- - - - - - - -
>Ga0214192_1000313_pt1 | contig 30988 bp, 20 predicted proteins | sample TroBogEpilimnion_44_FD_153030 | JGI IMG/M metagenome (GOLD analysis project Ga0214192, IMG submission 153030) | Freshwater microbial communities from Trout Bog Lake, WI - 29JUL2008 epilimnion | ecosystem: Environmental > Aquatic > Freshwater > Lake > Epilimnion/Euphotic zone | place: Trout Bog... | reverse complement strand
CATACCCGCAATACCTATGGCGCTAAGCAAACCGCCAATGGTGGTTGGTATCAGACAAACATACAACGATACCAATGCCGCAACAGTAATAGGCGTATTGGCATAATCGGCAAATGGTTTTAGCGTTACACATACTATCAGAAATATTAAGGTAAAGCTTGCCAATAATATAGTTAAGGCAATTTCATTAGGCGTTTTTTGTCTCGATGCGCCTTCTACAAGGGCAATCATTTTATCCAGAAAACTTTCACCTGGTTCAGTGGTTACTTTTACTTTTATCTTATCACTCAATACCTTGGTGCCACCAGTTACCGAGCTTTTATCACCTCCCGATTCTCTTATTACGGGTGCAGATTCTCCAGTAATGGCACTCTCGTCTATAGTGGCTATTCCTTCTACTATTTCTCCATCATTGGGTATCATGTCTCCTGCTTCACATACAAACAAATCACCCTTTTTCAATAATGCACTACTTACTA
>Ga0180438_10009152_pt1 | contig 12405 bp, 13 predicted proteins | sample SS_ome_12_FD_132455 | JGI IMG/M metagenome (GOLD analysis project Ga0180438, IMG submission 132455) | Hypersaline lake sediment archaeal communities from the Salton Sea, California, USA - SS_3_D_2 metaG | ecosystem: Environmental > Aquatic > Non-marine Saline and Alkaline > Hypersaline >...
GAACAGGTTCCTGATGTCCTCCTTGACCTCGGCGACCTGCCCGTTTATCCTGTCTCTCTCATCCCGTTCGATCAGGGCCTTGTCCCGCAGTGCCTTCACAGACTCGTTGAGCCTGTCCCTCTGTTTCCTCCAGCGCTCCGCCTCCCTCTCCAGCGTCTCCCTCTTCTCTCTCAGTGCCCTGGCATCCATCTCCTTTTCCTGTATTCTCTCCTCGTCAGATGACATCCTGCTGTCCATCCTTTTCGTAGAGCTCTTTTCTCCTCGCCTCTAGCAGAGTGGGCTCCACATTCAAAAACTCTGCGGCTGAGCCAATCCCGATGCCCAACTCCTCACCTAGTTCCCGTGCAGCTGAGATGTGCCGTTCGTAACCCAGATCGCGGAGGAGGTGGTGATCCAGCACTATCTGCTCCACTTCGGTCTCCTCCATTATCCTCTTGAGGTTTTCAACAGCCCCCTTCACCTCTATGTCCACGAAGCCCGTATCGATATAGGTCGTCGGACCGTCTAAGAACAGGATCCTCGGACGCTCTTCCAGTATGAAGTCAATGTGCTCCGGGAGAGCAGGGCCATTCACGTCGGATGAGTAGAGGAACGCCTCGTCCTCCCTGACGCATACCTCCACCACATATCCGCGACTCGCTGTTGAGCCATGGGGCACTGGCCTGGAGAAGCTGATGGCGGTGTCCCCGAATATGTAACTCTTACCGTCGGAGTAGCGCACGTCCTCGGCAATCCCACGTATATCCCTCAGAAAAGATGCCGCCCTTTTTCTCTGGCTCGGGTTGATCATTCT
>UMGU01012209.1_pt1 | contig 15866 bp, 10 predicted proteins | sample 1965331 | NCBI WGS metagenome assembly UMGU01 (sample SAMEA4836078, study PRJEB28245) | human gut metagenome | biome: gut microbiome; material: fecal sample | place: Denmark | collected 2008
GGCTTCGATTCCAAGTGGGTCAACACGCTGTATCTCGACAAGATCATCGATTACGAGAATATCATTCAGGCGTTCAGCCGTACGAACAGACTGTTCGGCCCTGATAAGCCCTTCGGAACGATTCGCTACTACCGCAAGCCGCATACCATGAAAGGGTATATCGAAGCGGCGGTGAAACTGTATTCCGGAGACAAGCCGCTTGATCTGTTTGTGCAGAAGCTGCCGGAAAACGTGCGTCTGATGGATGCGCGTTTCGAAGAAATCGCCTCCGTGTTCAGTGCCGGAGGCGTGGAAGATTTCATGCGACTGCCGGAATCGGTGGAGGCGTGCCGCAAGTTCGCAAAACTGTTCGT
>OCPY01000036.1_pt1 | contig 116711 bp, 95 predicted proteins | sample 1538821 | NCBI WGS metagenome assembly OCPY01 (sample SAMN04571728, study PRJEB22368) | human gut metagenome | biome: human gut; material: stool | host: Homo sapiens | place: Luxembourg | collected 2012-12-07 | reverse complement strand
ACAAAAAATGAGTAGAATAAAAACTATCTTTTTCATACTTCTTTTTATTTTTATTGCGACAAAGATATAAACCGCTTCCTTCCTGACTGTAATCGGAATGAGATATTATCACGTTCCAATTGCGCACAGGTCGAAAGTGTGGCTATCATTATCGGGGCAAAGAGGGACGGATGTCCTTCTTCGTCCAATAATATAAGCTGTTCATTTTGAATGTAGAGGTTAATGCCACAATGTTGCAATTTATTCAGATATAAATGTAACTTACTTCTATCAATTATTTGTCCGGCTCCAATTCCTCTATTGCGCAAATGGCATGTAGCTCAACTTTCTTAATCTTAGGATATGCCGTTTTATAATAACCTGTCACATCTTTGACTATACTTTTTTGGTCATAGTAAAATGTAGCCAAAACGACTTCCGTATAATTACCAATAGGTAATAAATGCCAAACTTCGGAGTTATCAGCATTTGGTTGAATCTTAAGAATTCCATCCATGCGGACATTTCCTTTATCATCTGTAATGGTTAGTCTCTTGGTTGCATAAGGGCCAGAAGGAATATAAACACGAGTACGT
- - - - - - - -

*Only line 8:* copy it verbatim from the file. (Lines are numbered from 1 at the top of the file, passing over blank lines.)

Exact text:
ACAAAAAATGAGTAGAATAAAAACTATCTTTTTCATACTTCTTTTTATTTTTATTGCGACAAAGATATAAACCGCTTCCTTCCTGACTGTAATCGGAATGAGATATTATCACGTTCCAATTGCGCACAGGTCGAAAGTGTGGCTATCATTATCGGGGCAAAGAGGGACGGATGTCCTTCTTCGTCCAATAATATAAGCTGTTCATTTTGAATGTAGAGGTTAATGCCACAATGTTGCAATTTATTCAGATATAAATGTAACTTACTTCTATCAATTATTTGTCCGGCTCCAATTCCTCTATTGCGCAAATGGCATGTAGCTCAACTTTCTTAATCTTAGGATATGCCGTTTTATAATAACCTGTCACATCTTTGACTATACTTTTTTGGTCATAGTAAAATGTAGCCAAAACGACTTCCGTATAATTACCAATAGGTAATAAATGCCAAACTTCGGAGTTATCAGCATTTGGTTGAATCTTAAGAATTCCATCCATGCGGACATTTCCTTTATCATCTGTAATGGTTAGTCTCTTGGTTGCATAAGGGCCAGAAGGAATATAAACACGAGTACGT